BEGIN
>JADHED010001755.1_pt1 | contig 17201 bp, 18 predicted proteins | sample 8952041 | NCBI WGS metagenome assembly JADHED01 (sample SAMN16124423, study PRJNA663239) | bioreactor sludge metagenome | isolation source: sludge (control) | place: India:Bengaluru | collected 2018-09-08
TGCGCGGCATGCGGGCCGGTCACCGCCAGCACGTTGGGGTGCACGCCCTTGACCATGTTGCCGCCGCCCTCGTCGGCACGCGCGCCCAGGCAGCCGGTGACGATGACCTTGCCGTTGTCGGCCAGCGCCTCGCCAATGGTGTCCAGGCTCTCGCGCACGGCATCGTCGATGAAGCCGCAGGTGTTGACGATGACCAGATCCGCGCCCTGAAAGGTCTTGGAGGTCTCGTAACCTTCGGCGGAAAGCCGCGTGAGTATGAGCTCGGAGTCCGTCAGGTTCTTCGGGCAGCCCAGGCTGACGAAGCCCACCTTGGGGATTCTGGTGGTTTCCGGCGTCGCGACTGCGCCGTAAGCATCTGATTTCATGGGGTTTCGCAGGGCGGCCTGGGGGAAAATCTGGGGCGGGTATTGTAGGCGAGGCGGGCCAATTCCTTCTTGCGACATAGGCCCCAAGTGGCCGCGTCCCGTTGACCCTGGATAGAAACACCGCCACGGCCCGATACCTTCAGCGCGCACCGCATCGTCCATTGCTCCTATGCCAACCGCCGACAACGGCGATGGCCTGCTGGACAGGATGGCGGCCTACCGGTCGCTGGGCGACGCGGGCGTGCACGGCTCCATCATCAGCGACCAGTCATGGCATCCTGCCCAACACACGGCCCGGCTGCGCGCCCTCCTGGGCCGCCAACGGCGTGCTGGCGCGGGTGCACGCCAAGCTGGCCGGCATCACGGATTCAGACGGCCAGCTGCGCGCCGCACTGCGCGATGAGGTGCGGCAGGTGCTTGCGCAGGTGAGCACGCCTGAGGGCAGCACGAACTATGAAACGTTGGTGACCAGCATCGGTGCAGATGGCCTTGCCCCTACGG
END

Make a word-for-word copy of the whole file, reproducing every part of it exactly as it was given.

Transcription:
>JADHED010001755.1_pt1 | contig 17201 bp, 18 predicted proteins | sample 8952041 | NCBI WGS metagenome assembly JADHED01 (sample SAMN16124423, study PRJNA663239) | bioreactor sludge metagenome | isolation source: sludge (control) | place: India:Bengaluru | collected 2018-09-08
TGCGCGGCATGCGGGCCGGTCACCGCCAGCACGTTGGGGTGCACGCCCTTGACCATGTTGCCGCCGCCCTCGTCGGCACGCGCGCCCAGGCAGCCGGTGACGATGACCTTGCCGTTGTCGGCCAGCGCCTCGCCAATGGTGTCCAGGCTCTCGCGCACGGCATCGTCGATGAAGCCGCAGGTGTTGACGATGACCAGATCCGCGCCCTGAAAGGTCTTGGAGGTCTCGTAACCTTCGGCGGAAAGCCGCGTGAGTATGAGCTCGGAGTCCGTCAGGTTCTTCGGGCAGCCCAGGCTGACGAAGCCCACCTTGGGGATTCTGGTGGTTTCCGGCGTCGCGACTGCGCCGTAAGCATCTGATTTCATGGGGTTTCGCAGGGCGGCCTGGGGGAAAATCTGGGGCGGGTATTGTAGGCGAGGCGGGCCAATTCCTTCTTGCGACATAGGCCCCAAGTGGCCGCGTCCCGTTGACCCTGGATAGAAACACCGCCACGGCCCGATACCTTCAGCGCGCACCGCATCGTCCATTGCTCCTATGCCAACCGCCGACAACGGCGATGGCCTGCTGGACAGGATGGCGGCCTACCGGTCGCTGGGCGACGCGGGCGTGCACGGCTCCATCATCAGCGACCAGTCATGGCATCCTGCCCAACACACGGCCCGGCTGCGCGCCCTCCTGGGCCGCCAACGGCGTGCTGGCGCGGGTGCACGCCAAGCTGGCCGGCATCACGGATTCAGACGGCCAGCTGCGCGCCGCACTGCGCGATGAGGTGCGGCAGGTGCTTGCGCAGGTGAGCACGCCTGAGGGCAGCACGAACTATGAAACGTTGGTGACCAGCATCGGTGCAGATGGCCTTGCCCCTACGG